Wednesday, June 20, 2012

Rand Paul Backs Away from His Full Endorsement of Mitt Romney

Here is a strange one.

Rand Paul has issued a statement in National Review where he writes his views on  the grounds for attacking Iran are different from those of Mitt Romney.

Here's where the strangeness begins. National Review is considered by many in the libertarian movement to be a publication launched by William F. Buckley with the aid of the CIA.

In 1997, The Rothbard-Rockwell Report informed:
The armchair warriors in the neoconservative camp and the inveterate interventionists at National Review can both trace their roots straight back to the propaganda efforts of the CIA... The official line holds that National Review was founded in an intellectual vacuum, and, for all intents and purposes, created conservatism in America. But events, as are most often the case, were not that simple. The idea for National Review originated with Willi Schlamm, a hard-line interventionist and feature editor with the Old Right Freeman. At odds with the isolationism of the right, Schlamm was well-known for his belligerence, having demanded that the United States go to war over Formosa.

One person in a position to know more details about the founding of NR was the late classicist and right-winger Revilo Oliver. Although late in life Oliver was associated most closely with extremist racialism, in the 50s, he was an influential member of the Buckley inner circle, a regular contributor to National Review and a member of Bill Buckley’s wedding party. Later, he went on to serve as a founding board member of the John Birch Society, until his break with the Society’s founder Robert Welch.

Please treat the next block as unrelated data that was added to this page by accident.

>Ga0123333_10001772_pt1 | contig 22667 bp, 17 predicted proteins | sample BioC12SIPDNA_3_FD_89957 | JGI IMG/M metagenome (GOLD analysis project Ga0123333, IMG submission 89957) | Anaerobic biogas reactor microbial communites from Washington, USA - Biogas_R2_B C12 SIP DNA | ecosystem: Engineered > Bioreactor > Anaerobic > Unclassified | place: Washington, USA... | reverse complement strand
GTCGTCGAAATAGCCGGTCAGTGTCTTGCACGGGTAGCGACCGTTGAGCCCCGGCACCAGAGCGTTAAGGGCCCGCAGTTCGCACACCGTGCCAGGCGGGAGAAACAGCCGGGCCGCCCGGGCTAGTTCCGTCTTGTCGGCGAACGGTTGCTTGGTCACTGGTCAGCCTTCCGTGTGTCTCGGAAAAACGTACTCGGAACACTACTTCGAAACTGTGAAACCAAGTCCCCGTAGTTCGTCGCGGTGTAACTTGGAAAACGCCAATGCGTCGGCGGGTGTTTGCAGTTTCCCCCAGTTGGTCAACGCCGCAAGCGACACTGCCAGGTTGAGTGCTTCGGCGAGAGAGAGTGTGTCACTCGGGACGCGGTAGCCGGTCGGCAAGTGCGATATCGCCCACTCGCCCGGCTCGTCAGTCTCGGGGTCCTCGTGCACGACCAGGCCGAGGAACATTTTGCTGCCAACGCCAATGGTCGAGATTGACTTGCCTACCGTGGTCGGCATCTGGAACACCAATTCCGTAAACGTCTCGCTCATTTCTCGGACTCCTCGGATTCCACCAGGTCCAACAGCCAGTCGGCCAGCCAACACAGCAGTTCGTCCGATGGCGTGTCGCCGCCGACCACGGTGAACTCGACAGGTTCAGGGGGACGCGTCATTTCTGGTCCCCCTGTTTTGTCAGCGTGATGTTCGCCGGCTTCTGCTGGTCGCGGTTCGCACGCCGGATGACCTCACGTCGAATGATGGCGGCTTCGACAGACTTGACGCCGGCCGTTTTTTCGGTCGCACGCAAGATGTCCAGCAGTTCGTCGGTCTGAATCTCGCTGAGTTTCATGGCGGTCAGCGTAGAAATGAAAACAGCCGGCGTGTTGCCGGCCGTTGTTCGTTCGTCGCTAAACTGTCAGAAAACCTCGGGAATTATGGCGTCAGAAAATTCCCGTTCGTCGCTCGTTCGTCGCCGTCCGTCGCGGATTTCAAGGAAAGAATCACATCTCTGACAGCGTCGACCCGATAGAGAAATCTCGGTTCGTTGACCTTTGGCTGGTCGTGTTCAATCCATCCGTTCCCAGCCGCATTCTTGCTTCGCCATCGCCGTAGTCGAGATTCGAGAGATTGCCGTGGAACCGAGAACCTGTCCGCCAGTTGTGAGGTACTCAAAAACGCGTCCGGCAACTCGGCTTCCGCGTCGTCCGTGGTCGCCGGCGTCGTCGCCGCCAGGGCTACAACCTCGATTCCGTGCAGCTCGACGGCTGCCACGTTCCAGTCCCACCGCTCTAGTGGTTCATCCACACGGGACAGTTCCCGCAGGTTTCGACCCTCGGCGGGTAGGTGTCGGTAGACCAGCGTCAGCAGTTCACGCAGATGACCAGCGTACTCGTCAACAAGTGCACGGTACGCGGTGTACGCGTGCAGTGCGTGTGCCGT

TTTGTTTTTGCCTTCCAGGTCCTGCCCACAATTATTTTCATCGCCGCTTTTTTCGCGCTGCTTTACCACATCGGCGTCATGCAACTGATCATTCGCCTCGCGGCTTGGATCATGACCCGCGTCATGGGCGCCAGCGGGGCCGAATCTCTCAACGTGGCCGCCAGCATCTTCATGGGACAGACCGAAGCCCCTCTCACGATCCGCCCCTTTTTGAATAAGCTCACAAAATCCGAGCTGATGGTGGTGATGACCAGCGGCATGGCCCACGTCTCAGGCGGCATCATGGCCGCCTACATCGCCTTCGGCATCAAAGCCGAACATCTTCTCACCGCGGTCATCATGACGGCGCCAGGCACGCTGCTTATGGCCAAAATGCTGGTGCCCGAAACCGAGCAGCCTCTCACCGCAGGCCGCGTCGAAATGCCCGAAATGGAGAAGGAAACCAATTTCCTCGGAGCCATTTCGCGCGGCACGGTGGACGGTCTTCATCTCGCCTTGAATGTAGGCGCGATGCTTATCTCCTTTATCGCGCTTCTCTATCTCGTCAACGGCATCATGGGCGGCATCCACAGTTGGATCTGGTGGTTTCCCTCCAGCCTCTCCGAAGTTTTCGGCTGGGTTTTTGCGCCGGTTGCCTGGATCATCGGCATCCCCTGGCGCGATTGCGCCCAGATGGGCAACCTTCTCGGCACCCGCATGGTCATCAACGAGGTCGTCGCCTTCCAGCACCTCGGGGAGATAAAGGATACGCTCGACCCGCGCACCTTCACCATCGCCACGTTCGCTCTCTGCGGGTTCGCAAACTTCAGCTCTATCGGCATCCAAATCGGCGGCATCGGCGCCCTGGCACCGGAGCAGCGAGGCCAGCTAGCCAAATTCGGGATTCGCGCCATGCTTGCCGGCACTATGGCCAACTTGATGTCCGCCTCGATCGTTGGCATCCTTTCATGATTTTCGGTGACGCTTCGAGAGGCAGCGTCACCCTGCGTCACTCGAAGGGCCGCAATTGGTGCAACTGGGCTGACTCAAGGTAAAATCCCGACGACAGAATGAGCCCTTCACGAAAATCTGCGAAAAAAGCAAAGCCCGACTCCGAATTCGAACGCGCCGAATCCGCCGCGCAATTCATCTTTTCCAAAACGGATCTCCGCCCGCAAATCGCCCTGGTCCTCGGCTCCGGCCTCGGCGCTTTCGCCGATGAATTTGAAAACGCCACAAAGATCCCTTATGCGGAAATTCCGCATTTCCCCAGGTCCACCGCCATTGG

In his autobiography, Oliver explains that the National Review was conceived as a way to put the isolationist Freeman out of business...

Buckley, by 1955, had already been in deep cover for the CIA. While there is some confusion as to the actual duration of Buckley’s service as an agent, Judis notes that he served under E. Howard Hunt of Watergate fame in Mexico City in 1951. Buckley was directed to the CIA by Yale Professor Wilmoore Kendall, who passed Buckley along to James Burnham, then a consultant to the Office Of Policy Coordination, the CIA’s covert-action wing.

Buckley apparently had a knack for spying: before his stint with the Agency, he had served as an on-campus informant for the FBI, feeding God only knows what to Hoover’s political police. In any case, it is known that Buckley continued to participate at least indirectly in CIA covert activities through the 60s.

The founding circle of National Review was composed largely of former agents or men otherwise in the pay of the CIA, including Buckley, Kendall, and Burnham. Wall Street lawyer William Casey, rooted in OSS activities and later to be named director of the CIA, drew up the legal documents for the new magazine. (He also helped transfer Human Events from isolationist to interventionist hands.)

NR required nearly half a million to get off the ground; the only substantial contribution known was from Will Buckley, Senior: $100,000. It’s long been rumored that CIA black funds were used to start the magazine, but no hard evidence exists to establish it. It may also be relevant that the National Review was organized as a nonprofit venture, as covert funding was typically channeled through foundations.